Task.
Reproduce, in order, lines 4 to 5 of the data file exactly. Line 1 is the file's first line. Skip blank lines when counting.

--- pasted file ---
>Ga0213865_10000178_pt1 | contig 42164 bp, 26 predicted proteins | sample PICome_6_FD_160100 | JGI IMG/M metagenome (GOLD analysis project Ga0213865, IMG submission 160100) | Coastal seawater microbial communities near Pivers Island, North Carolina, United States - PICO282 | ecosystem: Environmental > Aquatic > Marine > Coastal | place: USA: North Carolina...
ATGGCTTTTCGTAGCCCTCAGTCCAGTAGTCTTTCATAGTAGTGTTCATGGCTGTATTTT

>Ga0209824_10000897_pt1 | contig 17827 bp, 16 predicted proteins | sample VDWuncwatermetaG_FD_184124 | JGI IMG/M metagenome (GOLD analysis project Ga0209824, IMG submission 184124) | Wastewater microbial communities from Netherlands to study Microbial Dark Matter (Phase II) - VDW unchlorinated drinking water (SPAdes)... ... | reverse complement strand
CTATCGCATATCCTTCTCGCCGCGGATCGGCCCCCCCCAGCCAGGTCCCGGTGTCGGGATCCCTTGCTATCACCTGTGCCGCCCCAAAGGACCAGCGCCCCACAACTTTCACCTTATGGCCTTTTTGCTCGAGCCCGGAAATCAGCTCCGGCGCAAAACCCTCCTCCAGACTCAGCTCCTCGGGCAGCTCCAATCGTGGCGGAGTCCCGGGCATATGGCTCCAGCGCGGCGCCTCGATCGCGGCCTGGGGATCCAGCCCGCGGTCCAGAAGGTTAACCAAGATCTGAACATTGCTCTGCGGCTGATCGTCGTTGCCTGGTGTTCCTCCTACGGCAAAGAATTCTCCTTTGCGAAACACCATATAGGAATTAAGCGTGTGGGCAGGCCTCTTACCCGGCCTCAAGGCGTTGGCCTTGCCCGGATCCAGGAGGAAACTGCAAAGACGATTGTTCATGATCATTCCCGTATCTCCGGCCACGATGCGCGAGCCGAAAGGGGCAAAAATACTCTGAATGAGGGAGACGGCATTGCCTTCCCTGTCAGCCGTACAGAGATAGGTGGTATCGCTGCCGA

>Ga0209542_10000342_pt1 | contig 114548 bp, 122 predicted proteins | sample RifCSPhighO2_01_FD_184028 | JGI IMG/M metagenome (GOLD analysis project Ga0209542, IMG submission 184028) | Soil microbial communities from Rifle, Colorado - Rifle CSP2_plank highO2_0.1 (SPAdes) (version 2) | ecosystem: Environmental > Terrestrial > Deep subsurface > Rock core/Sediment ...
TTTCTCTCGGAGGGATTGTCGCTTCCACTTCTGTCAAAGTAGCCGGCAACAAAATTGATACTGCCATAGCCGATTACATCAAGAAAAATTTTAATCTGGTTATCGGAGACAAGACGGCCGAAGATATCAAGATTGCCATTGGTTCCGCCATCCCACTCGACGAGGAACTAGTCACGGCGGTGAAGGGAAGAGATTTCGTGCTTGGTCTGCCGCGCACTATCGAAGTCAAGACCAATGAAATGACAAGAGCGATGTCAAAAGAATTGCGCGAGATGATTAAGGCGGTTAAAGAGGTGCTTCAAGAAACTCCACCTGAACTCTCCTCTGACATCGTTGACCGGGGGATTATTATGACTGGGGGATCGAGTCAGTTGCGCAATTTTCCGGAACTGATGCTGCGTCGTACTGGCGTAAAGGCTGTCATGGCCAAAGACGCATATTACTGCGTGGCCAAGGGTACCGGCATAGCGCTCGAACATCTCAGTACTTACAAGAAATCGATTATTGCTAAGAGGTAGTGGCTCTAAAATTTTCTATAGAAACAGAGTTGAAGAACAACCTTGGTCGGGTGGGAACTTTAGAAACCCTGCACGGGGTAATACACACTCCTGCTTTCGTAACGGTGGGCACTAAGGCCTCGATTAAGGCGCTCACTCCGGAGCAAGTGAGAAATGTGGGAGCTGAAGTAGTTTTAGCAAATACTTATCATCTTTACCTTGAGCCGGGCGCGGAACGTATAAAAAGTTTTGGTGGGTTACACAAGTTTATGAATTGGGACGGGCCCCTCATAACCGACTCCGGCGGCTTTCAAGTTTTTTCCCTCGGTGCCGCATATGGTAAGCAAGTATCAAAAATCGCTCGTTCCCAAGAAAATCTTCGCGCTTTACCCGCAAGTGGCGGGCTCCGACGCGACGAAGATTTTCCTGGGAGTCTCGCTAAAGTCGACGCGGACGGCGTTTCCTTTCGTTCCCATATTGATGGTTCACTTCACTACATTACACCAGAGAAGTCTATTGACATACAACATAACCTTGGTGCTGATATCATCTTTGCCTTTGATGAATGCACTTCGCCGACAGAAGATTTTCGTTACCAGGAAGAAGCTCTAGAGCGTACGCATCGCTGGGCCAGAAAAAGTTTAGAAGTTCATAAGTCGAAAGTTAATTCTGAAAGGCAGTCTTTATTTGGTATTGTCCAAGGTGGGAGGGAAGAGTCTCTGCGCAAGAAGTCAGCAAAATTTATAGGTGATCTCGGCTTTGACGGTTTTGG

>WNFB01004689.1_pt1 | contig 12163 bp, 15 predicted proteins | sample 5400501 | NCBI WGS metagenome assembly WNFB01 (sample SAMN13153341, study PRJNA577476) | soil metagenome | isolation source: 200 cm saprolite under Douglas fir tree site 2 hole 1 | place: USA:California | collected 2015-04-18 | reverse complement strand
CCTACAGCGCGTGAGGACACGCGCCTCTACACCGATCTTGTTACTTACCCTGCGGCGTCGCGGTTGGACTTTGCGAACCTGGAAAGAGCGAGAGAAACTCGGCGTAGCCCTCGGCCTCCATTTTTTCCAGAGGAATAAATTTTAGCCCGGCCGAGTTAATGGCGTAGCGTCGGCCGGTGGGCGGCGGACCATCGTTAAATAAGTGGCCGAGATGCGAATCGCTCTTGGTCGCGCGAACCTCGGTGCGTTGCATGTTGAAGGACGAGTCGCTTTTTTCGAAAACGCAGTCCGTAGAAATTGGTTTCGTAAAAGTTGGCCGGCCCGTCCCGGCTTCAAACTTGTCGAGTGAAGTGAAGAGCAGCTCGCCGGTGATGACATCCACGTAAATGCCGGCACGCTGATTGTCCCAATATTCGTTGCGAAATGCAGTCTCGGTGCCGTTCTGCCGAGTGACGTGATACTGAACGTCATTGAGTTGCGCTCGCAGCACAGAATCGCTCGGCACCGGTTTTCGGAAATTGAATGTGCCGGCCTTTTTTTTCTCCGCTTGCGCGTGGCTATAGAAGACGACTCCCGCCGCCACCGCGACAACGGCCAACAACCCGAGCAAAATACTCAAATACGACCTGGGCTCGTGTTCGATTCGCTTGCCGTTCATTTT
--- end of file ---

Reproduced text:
CTATCGCATATCCTTCTCGCCGCGGATCGGCCCCCCCCAGCCAGGTCCCGGTGTCGGGATCCCTTGCTATCACCTGTGCCGCCCCAAAGGACCAGCGCCCCACAACTTTCACCTTATGGCCTTTTTGCTCGAGCCCGGAAATCAGCTCCGGCGCAAAACCCTCCTCCAGACTCAGCTCCTCGGGCAGCTCCAATCGTGGCGGAGTCCCGGGCATATGGCTCCAGCGCGGCGCCTCGATCGCGGCCTGGGGATCCAGCCCGCGGTCCAGAAGGTTAACCAAGATCTGAACATTGCTCTGCGGCTGATCGTCGTTGCCTGGTGTTCCTCCTACGGCAAAGAATTCTCCTTTGCGAAACACCATATAGGAATTAAGCGTGTGGGCAGGCCTCTTACCCGGCCTCAAGGCGTTGGCCTTGCCCGGATCCAGGAGGAAACTGCAAAGACGATTGTTCATGATCATTCCCGTATCTCCGGCCACGATGCGCGAGCCGAAAGGGGCAAAAATACTCTGAATGAGGGAGACGGCATTGCCTTCCCTGTCAGCCGTACAGAGATAGGTGGTATCGCTGCCGA

>Ga0209542_10000342_pt1 | contig 114548 bp, 122 predicted proteins | sample RifCSPhighO2_01_FD_184028 | JGI IMG/M metagenome (GOLD analysis project Ga0209542, IMG submission 184028) | Soil microbial communities from Rifle, Colorado - Rifle CSP2_plank highO2_0.1 (SPAdes) (version 2) | ecosystem: Environmental > Terrestrial > Deep subsurface > Rock core/Sediment ...